Finlay, a Duke of Edinburgh student has accessioned some recent donations to the Museum and done some research about their origins. This is his blog…
In the Second World War the government were looking to disperse vital munitions factories across the country to protect them from the German Luftwaffe. They once again looked at the Solway Coast as an ideal place for a munitions factory. Just 5 miles from HM Factory Gretna, Powfoot was chosen as the place to build a new factory, ICI Powfoot.
Powfoot was chosen as a location for the factory as it was an isolated area of farmland with strong rail links and a good supply of water from the Solway Firth.
After being built in 1940 ICI Powfoot produced cordite, nitro-cellulose powder and, later on in the site high explosives and other chemicals were made. In charge of production was a team of local scientists.
At its peak ICI Powfoot employed over 4000 people, the majority of which were women attracted by the generous wages and the opportunity to help the war effort.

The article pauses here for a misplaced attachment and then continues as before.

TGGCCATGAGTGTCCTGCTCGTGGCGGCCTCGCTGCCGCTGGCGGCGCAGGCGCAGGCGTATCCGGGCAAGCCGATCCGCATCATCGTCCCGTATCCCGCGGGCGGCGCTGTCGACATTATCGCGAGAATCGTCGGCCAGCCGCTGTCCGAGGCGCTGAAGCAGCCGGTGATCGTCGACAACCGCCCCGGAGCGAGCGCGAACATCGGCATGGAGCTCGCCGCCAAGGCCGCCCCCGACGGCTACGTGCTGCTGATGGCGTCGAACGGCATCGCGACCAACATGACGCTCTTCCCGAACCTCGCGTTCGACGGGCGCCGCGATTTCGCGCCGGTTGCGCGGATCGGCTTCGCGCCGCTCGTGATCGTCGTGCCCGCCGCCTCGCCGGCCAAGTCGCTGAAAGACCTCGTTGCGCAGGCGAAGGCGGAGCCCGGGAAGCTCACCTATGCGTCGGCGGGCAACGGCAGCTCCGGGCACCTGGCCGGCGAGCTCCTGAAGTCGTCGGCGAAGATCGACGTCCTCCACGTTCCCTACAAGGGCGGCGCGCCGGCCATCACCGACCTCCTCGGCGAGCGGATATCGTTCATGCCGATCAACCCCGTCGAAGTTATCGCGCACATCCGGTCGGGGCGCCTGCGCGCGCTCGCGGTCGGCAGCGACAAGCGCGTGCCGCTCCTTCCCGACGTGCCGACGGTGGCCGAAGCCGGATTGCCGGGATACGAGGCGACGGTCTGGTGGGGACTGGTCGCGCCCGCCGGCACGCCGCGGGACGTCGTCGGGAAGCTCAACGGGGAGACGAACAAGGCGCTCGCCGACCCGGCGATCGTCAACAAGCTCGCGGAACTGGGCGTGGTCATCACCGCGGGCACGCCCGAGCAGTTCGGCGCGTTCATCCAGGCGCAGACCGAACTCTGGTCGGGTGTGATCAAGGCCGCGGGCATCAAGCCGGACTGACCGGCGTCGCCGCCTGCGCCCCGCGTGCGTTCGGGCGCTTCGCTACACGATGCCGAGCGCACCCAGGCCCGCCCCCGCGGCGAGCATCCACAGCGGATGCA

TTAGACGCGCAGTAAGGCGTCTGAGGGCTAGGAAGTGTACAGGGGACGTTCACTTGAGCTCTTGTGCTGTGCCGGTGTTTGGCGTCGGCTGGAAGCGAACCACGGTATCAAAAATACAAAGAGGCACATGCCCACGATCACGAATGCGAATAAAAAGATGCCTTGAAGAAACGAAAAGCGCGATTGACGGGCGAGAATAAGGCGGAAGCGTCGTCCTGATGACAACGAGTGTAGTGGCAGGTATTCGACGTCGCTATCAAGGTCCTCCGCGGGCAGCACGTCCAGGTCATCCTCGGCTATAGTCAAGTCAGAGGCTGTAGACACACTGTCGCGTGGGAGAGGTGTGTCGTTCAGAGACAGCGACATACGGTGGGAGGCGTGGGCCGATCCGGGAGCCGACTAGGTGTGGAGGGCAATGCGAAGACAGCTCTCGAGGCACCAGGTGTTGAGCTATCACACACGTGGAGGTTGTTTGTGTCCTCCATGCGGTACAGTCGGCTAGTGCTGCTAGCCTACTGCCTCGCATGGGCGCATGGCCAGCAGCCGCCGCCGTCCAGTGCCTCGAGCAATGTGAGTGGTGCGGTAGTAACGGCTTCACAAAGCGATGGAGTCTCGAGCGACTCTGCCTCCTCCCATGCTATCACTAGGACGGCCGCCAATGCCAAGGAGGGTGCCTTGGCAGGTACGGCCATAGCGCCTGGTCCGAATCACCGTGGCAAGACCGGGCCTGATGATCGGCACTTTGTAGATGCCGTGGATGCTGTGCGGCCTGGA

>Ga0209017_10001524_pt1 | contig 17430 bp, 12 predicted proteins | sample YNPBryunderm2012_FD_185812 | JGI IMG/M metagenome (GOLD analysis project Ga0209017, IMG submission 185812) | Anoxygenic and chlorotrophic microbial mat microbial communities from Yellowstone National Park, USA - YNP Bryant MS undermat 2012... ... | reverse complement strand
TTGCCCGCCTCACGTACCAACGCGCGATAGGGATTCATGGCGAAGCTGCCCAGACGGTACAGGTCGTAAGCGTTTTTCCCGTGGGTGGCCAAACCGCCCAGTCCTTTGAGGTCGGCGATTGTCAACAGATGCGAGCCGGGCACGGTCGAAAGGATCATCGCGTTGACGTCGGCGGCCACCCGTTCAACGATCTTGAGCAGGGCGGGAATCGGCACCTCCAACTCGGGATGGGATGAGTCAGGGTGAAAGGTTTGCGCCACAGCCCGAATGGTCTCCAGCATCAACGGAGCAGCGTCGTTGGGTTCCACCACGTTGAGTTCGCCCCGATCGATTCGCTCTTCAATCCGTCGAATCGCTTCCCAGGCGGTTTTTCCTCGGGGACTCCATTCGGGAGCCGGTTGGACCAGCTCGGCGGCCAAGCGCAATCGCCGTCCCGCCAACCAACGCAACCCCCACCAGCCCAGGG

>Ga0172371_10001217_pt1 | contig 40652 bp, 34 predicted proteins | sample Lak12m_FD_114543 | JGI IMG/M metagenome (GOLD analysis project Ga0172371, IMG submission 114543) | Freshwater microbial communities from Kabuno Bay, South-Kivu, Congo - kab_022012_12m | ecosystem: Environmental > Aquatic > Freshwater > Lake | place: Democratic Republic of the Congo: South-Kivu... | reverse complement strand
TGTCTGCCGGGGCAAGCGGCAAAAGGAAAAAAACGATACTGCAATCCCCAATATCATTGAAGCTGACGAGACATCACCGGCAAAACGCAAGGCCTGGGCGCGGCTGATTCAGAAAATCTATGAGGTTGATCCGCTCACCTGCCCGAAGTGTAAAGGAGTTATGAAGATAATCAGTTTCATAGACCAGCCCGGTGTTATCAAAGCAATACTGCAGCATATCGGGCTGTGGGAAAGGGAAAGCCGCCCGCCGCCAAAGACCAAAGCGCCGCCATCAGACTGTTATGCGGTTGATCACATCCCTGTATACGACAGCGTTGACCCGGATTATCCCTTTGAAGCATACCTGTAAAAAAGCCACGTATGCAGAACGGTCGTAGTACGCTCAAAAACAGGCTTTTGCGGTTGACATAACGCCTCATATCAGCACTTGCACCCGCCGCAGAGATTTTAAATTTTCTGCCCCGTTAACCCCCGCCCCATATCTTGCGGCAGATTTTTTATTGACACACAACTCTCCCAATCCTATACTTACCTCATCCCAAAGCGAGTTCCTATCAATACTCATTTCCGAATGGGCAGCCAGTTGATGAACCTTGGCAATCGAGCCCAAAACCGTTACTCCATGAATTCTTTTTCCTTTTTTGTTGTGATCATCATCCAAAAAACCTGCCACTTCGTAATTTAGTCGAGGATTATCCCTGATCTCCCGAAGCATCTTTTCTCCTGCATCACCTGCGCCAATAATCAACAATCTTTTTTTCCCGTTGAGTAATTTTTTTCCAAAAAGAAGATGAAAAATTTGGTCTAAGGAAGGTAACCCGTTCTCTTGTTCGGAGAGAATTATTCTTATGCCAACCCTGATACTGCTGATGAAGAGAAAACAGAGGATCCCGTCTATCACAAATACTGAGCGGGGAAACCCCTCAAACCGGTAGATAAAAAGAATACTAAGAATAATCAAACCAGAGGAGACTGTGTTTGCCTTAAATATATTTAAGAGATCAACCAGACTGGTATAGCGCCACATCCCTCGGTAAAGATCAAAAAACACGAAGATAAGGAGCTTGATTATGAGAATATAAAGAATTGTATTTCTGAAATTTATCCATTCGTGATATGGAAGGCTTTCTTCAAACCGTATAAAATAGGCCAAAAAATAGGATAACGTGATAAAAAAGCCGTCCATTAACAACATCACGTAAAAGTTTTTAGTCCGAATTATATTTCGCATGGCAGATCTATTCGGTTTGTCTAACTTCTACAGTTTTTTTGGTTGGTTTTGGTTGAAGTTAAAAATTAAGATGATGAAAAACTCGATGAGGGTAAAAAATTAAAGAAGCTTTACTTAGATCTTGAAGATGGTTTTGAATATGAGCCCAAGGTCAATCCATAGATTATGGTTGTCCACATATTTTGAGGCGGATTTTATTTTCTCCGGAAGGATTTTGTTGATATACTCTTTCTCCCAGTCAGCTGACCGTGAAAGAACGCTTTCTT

Working in a munitions factory did not come without danger, for example workers had to face the constant absorption of toxic chemicals that caused skin yellowing, hair and teeth loss. Explosions and fires also were a serious issue in Powfoot and many people were injured or killed in accidents.
Sheila Dalgleish, a 19 year old worker at Powfoot managed to tackle a dangerous fire that could have injured or even killed many people. When the fire broke out in processing plant (an area in the factory where large amounts of cordite was processed and stored) everyone in the room evacuated, other than Sheila Dalgleish and Euphemia Lindsay. Together, they pulled the bags of cordite away from the fire, then they kept the flames under control with a fire hose until the fire department arrived.
Her actions then saved countless people’s lives. To thank her she was awarded the British Empire Medal for bravery by King George VI, and the ICI medal for bravery.